PAULA DESANTO: I would say his story is not unique.
AUBREY: That's Paula DeSanto, a therapist in Minneapolis area who works with John.
DESANTO: I think a lot of people are reluctant to get treatment because it traditionally can mean a significant disruption in their lives. There's a lot of stigma, shame and embarrassment.
AUBREY: She says there are alternatives to residential rehab and 12-step abstinence programs, and the recommendation she gave John was to get counseling to help him deal with the loss and grief he was feeling and to try a prescription drug. The drug is called Naltrexone. It blocks the opiate receptors in the brain. It's used for treating drug addiction. And George Koob, who directs the National Institute on Alcohol Abuse and Alcoholism, part of the NIH, says it can help drinkers too.
GEORGE KOOB: With alcohol, it tends to blunt the effects of alcohol's pleasurable effects. So you know, the report that people say is they have a drink and it's OK, and then they have a second drink, and it's really not doing much for them.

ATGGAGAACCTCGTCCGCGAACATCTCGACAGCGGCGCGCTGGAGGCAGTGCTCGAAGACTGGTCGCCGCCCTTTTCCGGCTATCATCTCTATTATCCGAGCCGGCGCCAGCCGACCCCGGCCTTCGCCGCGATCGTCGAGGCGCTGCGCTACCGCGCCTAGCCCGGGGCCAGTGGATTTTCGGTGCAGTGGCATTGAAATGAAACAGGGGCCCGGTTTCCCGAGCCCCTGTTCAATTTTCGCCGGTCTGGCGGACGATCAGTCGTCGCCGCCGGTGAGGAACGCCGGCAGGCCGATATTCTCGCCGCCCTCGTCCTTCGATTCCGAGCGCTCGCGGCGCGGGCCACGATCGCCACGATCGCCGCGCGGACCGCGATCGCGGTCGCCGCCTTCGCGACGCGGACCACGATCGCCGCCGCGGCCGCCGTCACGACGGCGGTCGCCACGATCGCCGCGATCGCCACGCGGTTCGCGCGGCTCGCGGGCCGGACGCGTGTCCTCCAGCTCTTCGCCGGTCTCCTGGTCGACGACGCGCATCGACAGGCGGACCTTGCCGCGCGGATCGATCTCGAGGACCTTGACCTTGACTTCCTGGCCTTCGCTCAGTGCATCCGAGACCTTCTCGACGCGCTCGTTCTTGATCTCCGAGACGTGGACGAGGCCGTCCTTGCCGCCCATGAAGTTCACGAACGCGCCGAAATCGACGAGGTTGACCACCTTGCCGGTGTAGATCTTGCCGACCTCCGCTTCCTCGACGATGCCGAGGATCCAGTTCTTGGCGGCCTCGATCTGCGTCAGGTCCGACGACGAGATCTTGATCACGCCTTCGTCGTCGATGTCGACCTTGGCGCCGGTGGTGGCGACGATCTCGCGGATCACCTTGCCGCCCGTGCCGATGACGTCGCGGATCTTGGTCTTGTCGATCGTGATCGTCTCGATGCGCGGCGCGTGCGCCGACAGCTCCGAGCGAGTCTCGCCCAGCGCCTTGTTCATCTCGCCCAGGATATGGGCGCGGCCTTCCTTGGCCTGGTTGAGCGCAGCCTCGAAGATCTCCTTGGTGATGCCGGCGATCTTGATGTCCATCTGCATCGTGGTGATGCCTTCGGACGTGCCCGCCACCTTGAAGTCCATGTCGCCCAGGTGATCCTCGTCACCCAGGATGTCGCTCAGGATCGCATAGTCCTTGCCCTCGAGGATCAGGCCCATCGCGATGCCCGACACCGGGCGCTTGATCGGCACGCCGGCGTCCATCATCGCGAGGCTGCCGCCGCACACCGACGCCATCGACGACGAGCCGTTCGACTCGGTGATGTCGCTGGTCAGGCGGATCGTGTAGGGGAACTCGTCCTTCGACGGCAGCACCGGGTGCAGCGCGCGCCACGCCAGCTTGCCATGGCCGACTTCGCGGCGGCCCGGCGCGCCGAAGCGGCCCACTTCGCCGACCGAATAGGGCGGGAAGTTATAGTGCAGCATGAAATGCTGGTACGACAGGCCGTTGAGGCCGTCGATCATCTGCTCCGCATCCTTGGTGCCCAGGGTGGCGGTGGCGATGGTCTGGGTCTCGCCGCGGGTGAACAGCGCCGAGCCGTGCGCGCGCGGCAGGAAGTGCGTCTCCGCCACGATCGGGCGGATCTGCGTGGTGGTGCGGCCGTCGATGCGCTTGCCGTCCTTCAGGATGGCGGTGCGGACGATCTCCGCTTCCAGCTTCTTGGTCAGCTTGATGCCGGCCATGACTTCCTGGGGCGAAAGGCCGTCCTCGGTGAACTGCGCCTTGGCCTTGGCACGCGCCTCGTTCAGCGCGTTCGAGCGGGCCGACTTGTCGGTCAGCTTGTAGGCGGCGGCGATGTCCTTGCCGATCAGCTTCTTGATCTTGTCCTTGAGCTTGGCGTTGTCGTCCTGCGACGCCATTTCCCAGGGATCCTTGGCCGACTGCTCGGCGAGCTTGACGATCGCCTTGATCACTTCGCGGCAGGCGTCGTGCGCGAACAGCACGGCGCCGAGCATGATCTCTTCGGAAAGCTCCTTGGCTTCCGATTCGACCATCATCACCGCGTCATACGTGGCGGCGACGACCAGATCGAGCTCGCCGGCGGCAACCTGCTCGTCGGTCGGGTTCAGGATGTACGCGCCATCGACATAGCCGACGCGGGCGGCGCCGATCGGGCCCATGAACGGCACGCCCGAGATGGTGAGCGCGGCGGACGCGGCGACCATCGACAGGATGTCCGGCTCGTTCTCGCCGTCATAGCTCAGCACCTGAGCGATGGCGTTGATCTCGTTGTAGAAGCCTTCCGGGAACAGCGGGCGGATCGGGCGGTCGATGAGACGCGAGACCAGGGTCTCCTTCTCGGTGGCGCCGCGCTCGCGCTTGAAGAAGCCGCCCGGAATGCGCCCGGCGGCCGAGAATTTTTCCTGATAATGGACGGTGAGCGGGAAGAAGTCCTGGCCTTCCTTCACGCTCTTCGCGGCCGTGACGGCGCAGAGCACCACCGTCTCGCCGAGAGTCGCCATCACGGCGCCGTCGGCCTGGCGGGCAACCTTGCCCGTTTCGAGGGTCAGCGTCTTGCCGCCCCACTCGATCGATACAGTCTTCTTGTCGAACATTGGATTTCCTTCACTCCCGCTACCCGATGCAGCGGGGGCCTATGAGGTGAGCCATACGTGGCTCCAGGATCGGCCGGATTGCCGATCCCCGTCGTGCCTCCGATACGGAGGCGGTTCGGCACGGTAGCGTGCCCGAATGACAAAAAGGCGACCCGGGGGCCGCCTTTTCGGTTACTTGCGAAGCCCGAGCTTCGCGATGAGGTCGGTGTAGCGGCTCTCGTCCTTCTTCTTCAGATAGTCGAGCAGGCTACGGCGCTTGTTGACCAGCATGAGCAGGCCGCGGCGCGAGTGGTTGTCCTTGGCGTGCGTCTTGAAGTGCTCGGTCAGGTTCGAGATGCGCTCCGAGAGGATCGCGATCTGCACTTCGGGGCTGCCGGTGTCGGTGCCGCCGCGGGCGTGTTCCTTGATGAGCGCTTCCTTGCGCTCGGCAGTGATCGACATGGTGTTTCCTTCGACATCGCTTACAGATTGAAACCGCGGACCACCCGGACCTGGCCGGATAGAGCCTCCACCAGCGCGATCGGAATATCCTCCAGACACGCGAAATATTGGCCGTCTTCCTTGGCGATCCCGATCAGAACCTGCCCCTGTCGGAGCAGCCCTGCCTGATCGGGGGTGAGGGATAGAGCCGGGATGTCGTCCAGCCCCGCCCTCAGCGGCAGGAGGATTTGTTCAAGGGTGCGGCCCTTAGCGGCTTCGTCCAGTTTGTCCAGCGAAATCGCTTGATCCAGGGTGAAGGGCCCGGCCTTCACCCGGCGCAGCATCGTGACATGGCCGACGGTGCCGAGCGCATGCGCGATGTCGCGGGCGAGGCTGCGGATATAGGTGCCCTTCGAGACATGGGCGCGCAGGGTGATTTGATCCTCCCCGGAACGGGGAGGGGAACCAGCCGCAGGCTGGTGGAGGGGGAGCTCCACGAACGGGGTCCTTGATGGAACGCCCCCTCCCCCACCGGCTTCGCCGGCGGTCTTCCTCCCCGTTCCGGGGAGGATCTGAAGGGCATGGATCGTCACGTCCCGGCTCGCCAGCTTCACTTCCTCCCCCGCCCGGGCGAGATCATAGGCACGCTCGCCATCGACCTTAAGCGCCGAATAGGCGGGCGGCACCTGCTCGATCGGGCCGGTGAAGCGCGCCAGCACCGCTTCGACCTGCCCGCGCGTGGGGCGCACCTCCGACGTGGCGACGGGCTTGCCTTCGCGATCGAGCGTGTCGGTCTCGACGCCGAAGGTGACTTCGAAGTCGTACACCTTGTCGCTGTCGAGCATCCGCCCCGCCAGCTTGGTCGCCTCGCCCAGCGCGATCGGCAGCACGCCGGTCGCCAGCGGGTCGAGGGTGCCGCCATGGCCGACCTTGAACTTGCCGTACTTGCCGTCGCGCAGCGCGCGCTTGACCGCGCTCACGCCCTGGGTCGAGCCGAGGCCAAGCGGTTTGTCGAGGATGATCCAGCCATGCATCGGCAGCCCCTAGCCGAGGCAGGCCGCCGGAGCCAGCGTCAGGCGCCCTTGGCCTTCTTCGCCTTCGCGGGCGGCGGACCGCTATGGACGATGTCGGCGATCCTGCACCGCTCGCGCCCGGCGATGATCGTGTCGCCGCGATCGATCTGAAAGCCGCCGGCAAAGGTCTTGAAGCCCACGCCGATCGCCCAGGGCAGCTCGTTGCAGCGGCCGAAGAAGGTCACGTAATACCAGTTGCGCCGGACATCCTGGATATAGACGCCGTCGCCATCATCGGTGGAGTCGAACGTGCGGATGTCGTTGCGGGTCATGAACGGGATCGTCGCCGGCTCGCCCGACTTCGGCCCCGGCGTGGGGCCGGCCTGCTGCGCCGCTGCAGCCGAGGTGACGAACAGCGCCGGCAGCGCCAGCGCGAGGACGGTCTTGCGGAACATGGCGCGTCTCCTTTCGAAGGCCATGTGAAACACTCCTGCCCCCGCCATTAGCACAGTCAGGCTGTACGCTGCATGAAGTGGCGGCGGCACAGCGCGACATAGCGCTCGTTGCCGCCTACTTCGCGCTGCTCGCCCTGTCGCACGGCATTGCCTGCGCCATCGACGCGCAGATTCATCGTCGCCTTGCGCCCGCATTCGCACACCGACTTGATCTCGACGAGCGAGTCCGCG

AUBREY: So they don't keep refilling the glass. Koob says there are multiple studies to show it can help drinkers cut back or even abstain. He says Naltrexone is safe. It doesn't make you feel sick. And above all, as a recent clinical trial shows, it means people can receive effective treatment for alcohol use disorders from their primary care doctors by combining the medication with a series of brief office visits for support.
KOOB: Absolutely. I mean, Naltrexone is an effective medication for the treatment of alcohol use disorders. And its effectiveness is similar to that of antidepressants for major depressive episodes.